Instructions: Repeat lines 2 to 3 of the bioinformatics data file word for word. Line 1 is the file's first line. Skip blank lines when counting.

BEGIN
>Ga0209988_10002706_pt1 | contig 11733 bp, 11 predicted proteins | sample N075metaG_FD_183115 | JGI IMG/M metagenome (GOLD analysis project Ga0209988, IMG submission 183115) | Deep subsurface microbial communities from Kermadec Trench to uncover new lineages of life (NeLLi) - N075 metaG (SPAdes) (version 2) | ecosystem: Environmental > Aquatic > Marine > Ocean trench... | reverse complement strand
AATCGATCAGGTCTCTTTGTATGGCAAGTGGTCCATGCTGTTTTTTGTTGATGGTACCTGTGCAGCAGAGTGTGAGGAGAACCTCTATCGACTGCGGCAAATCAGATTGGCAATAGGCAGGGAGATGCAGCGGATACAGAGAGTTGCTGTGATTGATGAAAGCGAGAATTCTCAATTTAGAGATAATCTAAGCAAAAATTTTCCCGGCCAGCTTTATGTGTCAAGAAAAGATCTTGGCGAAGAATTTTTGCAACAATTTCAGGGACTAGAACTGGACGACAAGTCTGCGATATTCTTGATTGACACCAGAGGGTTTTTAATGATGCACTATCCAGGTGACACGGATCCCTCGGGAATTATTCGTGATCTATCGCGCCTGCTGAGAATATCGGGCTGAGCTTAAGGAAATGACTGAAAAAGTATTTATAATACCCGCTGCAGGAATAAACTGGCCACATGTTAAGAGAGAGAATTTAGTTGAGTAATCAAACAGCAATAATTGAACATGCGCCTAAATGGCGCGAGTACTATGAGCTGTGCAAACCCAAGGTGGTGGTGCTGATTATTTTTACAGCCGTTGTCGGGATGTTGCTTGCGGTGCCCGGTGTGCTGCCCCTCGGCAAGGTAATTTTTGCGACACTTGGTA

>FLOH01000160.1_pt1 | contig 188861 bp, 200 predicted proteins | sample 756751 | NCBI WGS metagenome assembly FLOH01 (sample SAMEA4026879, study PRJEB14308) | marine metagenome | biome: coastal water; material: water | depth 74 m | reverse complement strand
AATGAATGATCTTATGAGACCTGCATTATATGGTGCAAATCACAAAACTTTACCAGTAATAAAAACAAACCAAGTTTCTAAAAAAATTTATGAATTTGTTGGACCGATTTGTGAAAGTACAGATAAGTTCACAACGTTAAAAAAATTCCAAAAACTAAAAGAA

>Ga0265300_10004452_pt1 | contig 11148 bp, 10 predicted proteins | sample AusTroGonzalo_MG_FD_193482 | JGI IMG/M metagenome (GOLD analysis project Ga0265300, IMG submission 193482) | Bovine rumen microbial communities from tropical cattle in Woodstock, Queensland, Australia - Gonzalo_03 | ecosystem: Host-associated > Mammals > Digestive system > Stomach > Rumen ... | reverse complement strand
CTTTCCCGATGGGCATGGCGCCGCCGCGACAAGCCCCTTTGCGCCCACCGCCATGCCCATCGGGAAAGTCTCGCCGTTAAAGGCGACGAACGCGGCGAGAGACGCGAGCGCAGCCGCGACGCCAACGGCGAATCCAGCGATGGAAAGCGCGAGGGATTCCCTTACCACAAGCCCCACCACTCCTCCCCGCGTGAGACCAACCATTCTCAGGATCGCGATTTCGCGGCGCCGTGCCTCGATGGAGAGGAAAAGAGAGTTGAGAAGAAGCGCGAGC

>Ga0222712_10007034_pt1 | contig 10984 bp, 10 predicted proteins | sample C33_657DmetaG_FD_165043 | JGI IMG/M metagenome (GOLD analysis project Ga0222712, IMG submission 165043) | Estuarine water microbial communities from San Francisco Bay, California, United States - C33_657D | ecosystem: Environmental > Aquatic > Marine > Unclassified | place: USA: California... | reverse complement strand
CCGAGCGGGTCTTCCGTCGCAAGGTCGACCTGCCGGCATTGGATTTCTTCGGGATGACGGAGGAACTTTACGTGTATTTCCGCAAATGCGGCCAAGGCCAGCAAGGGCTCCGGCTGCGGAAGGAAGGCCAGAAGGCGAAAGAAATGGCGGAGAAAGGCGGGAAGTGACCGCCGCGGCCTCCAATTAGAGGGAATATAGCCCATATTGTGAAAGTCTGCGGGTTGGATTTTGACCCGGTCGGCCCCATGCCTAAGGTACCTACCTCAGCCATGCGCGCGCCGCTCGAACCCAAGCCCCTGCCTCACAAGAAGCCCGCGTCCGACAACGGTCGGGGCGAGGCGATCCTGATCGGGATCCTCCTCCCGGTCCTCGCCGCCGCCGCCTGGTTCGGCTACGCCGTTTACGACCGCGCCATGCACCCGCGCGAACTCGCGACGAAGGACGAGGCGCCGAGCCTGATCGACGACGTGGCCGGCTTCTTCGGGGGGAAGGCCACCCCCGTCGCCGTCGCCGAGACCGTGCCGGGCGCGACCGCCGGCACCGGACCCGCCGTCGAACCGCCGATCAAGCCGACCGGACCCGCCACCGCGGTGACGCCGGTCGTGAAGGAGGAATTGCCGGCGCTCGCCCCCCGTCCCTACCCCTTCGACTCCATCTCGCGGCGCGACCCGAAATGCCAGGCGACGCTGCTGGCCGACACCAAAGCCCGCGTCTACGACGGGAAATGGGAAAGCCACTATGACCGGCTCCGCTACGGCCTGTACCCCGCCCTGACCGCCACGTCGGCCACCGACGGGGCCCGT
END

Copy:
AATCGATCAGGTCTCTTTGTATGGCAAGTGGTCCATGCTGTTTTTTGTTGATGGTACCTGTGCAGCAGAGTGTGAGGAGAACCTCTATCGACTGCGGCAAATCAGATTGGCAATAGGCAGGGAGATGCAGCGGATACAGAGAGTTGCTGTGATTGATGAAAGCGAGAATTCTCAATTTAGAGATAATCTAAGCAAAAATTTTCCCGGCCAGCTTTATGTGTCAAGAAAAGATCTTGGCGAAGAATTTTTGCAACAATTTCAGGGACTAGAACTGGACGACAAGTCTGCGATATTCTTGATTGACACCAGAGGGTTTTTAATGATGCACTATCCAGGTGACACGGATCCCTCGGGAATTATTCGTGATCTATCGCGCCTGCTGAGAATATCGGGCTGAGCTTAAGGAAATGACTGAAAAAGTATTTATAATACCCGCTGCAGGAATAAACTGGCCACATGTTAAGAGAGAGAATTTAGTTGAGTAATCAAACAGCAATAATTGAACATGCGCCTAAATGGCGCGAGTACTATGAGCTGTGCAAACCCAAGGTGGTGGTGCTGATTATTTTTACAGCCGTTGTCGGGATGTTGCTTGCGGTGCCCGGTGTGCTGCCCCTCGGCAAGGTAATTTTTGCGACACTTGGTA

>FLOH01000160.1_pt1 | contig 188861 bp, 200 predicted proteins | sample 756751 | NCBI WGS metagenome assembly FLOH01 (sample SAMEA4026879, study PRJEB14308) | marine metagenome | biome: coastal water; material: water | depth 74 m | reverse complement strand